What do you do if you've apprenticed to your father, who was recently murdered, and don't want to be cast out on the streets? Simple, you murder your father's replacement so you can have his job. If you are trying to get the job as Rodrigo Borgia's new poisoner this is probably the best "get yourself noticed" technique available and Francesca Giordano does indeed get the job.

This book is all told in first person by Francesca who affords an interesting view of Vatican and Roman politics. This is a turbulent time in the papal and Roman history and her job gives her a front seat to the action. She is a likeable, strong and clever heroine, blinded only by her desire to get revenge for her father's death.

The first in a series, the reader will be able to see the evolution of Borgia's dynasty and how his infamy (and that of his children) comes to be.

Rose, M.J. – The Reincarnationist

Blurbed by Yvonne

This novel is part historical fiction, part thriller and part paranormal adventure. Josh, a news photographer, is injured during a terrorist attack and since he's regained consciousness his reality hasn't been the same. He's living multiple lives. He's experiencing a past life in Ancient Rome, one in 19th century New York City and he still has to deal with his life in the present. When objects and locations from his "memories" confirm that he is remembering past lives the role he plays in the present will help right wrongs of the past.

This is a very Dan Brown-ish adventure with a bit of the paranormal. There are lost art works, secret societies and the fast pacing of The DaVinci Code with the added bonus of a cliff-hanger ending.

Weir, Alison - Captive Queen: A Novel of Eleanor of Aquitaine

Blurbed by Jane

According to the author’s notes at the end of the book, this story was told as historical fiction rather than a biography since there were gaps in the actual history that needed to be filled in. The story revolves around Eleanor of Aquitaine, 1151-1204, and in particular her 37-year marriage to King Henry II. Both of them are very strong-willed. Although the marriage starts out with a strong physical attraction, it suffers from power struggles, betrayals, and rivalries.

The book is well-written and carefully researched. Due to the detailed descriptions of the many conflicts and arranged marriages and other alliances involved in the building of empires, the book is lengthy and, at times, slow moving. At other times, the pace is faster.

I would recommend it to someone interested in medieval European history. It is also the story of an extraordinary woman, her marriages, and her children and has appeal as a fictionalized biography.

Wood, Brian and Riccardo Burchielli – DMZ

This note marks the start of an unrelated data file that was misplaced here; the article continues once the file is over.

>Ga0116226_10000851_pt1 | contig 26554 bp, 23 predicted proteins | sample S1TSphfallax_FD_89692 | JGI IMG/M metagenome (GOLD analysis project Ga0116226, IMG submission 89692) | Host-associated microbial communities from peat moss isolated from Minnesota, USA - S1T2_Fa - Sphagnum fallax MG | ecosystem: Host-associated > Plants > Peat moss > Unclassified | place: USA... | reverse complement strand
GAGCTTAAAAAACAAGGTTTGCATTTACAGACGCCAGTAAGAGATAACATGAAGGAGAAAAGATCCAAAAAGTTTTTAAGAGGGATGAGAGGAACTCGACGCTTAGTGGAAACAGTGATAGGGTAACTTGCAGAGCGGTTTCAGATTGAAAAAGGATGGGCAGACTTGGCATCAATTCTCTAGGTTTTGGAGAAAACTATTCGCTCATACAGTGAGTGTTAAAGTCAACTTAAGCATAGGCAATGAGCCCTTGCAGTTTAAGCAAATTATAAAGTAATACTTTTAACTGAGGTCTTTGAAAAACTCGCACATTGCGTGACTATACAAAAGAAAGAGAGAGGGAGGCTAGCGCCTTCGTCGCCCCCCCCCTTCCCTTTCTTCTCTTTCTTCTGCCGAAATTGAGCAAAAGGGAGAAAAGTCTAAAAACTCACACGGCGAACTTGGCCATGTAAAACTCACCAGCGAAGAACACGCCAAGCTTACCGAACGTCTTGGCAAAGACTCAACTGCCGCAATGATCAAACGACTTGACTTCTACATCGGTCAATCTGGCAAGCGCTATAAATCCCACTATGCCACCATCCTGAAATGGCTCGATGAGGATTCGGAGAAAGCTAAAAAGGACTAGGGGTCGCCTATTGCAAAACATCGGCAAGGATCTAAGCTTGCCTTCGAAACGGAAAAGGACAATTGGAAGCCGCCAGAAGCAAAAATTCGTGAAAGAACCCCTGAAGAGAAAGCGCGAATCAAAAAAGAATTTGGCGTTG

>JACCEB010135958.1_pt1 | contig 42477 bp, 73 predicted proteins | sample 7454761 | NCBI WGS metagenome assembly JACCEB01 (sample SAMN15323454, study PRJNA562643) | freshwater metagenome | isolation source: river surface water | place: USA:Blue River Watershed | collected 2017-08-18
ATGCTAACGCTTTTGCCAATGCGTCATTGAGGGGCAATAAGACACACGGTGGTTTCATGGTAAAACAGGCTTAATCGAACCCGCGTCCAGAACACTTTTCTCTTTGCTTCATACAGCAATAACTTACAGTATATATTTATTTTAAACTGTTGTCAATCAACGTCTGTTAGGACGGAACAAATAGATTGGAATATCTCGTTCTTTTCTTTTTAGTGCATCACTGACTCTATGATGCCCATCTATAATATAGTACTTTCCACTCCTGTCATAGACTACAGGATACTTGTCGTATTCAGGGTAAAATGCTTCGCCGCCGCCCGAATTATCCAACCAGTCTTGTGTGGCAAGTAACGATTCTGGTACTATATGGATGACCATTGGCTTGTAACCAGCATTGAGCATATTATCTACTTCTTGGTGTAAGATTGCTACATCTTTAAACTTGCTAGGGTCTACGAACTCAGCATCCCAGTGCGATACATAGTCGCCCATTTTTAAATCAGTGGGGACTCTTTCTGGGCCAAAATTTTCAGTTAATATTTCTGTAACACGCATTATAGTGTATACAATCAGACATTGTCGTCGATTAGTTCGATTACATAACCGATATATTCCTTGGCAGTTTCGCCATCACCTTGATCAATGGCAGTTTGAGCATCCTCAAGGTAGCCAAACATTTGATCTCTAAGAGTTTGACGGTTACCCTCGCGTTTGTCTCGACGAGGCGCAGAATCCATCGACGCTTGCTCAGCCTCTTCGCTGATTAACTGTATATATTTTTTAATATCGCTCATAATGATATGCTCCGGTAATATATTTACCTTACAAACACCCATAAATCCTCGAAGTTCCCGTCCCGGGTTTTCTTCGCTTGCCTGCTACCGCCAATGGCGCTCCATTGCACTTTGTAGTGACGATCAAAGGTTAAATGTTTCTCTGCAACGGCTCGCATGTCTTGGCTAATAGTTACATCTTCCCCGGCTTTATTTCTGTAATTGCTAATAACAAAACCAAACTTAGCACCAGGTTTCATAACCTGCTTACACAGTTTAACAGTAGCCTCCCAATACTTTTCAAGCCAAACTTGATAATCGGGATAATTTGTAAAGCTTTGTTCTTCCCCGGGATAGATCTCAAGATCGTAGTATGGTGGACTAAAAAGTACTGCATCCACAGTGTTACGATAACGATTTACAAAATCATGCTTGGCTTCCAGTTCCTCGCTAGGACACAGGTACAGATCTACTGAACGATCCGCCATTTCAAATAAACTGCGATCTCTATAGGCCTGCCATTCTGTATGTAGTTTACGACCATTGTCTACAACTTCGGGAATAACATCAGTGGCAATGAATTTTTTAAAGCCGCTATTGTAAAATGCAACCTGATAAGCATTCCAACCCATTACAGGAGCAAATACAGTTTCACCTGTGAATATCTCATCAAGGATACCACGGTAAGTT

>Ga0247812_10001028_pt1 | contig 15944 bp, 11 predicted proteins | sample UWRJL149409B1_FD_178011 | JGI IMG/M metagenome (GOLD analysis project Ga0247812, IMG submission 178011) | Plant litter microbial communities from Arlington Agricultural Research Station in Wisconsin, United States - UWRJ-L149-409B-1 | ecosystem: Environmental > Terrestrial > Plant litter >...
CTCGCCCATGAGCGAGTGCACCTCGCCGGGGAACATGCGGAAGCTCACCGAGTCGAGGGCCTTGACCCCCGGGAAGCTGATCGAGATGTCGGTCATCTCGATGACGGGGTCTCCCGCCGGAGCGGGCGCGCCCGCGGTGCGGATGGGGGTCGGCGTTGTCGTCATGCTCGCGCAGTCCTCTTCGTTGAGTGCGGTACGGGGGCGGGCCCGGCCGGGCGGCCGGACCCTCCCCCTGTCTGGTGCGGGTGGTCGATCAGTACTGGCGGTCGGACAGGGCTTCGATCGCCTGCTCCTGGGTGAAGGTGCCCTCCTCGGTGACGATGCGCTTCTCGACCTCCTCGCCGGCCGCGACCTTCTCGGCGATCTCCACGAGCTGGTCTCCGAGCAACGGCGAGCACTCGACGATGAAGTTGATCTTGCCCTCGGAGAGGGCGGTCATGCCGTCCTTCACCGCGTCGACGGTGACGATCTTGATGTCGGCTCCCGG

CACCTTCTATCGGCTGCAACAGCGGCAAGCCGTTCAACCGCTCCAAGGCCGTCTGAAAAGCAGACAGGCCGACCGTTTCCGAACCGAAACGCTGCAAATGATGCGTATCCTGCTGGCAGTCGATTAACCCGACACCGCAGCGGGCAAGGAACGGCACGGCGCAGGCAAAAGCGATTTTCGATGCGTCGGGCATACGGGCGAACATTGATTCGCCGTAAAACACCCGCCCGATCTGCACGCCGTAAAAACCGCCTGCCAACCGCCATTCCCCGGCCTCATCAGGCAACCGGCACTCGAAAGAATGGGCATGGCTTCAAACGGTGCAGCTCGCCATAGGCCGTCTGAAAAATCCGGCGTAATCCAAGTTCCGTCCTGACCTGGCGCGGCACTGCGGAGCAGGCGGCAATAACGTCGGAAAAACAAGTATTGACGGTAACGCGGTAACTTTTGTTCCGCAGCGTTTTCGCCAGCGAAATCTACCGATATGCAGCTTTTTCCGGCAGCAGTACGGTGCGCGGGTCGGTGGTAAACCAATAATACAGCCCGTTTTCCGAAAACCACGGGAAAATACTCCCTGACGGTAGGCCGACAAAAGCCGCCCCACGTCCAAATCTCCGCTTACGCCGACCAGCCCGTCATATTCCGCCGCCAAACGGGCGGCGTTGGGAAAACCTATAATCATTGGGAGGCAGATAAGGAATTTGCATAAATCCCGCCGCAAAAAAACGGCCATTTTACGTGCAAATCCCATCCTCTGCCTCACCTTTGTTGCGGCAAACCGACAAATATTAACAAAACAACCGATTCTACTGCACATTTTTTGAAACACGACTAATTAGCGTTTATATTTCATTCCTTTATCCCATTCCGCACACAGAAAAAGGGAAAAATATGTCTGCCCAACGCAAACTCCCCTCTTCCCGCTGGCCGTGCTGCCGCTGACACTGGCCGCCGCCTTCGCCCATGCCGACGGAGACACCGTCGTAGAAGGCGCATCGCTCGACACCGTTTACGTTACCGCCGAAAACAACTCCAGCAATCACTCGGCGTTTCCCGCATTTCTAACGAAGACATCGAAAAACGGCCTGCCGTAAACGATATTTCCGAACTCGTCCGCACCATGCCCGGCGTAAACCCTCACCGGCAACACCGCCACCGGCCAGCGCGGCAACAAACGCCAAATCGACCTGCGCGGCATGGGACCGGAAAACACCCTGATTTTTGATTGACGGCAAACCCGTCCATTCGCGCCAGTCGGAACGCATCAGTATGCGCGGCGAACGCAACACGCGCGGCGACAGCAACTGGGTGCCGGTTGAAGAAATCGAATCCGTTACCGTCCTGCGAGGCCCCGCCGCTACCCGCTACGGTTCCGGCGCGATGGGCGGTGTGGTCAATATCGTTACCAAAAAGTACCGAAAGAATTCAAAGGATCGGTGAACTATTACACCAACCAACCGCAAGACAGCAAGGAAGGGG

Alternate History

Blurbed by Chris

Twenty Minutes into the Future, the citizens of the Midwest rise up and form the Free States Of America and start a second civil war. The USA is pushed back to the Northeast, and Manhattan is now the titular DMZ, too big for the FSA to take over, but too difficult for the USA to defend.

Monday, August 23, 2010

True Crime with a Twist

The Murder Room: The Heirs of Sherlock Holmes Gather to Solve the World’s Most Perplexing Cold Cases by Michael Capuzzo

This is the story of the forming of the Vidocq Society, a group of the world’s top forensic specialists who meet monthly in Philadelphia to assist on cold cases. The book mainly focuses on three men (a detective, a psychologist and an expert at facial reconstructions) who are the best of the best at what they do and came up with the idea of the Vidocq Society. These three have EXTREMELY disparate personalities and reading about the interplay between these men is entertaining. The levity of these interactions is needed to offset the cases. Told in short chapters, some chapters will reveal the solution of a cold case in its entirety, some a piece of a case that will be returned to in later chapters, all are quite gruesome.

If you are a fan of true crime this is a book not to be missed. The Society has solved 90% of the cold cases presented to them. This is a rare glimpse into the working of the minds of three noted criminologists who all look at the same problems in different ways.

31 Bond Street by Ellen Horan

Back in 1857, on 31 Bond Street in New York City, the brutally murdered body of respected dentist Dr. Harvey Burdell was discovered. His housekeeper, the widow Emma Cunningham, was arrested and charged with the crime. Defense Attorney Henry Clinton answers her plea for help and mounts a defense to save her from the gallows.

This novel is based on the actual murder of Dr. Harvey Burdell. Interspersed throughout the book are excerpts of articles from The New-York Times and other contemporary papers. This was a HUGE deal back in 1857 that captivated the city for weeks. Today we would hear the condition of the body (the dentist’s head was practically removed through the violence of the knife attack) and know that this slight woman would not have the strength to do it; however, in 1857 forensic science was in its infancy and the word of this scientists were a large part of her defense.

The narrative jumps between present day and the time period leading up to the murder. It is a very straight-forward style presenting the facts and unaffected style, much like true crime. The author brings the story a step further than the newspapermen of the time were able, she creates a back-story, a reason that Dr. Burdell would have been killed and how it was accomplished. An engaging read that really brings the reader back, revealing much about the justice system and the role of women, blacks and Lenape Indians at this time in Manhattan’s history.

Friday, August 20, 2010

Edge of Your Seat Reading

I really enjoy books that keep me guessing until the very end; especially twisty horror and mystery stories. These two books are prime examples of my favorite things!

So Cold the River by Michael Koryta

A down on his luck filmmaker, Eric Shaw, finds less than thrilling work putting together photomontages for funerals. When the opportunity to create a documentary of the life of a wealthy ailing man comes along he jumps at the chance. This quirky story could be his ticket back to Hollywood. Instead he is embroiled in a story which transcends time, and the past starts trying to break through boundaries to change the future.

This is a dark and suspenseful novel with quite a bit of creepy thrown in. Yes, there is a touch of the weird here, but not too much. Just enough to send a shiver down your spine and wrap your blanket a little tighter.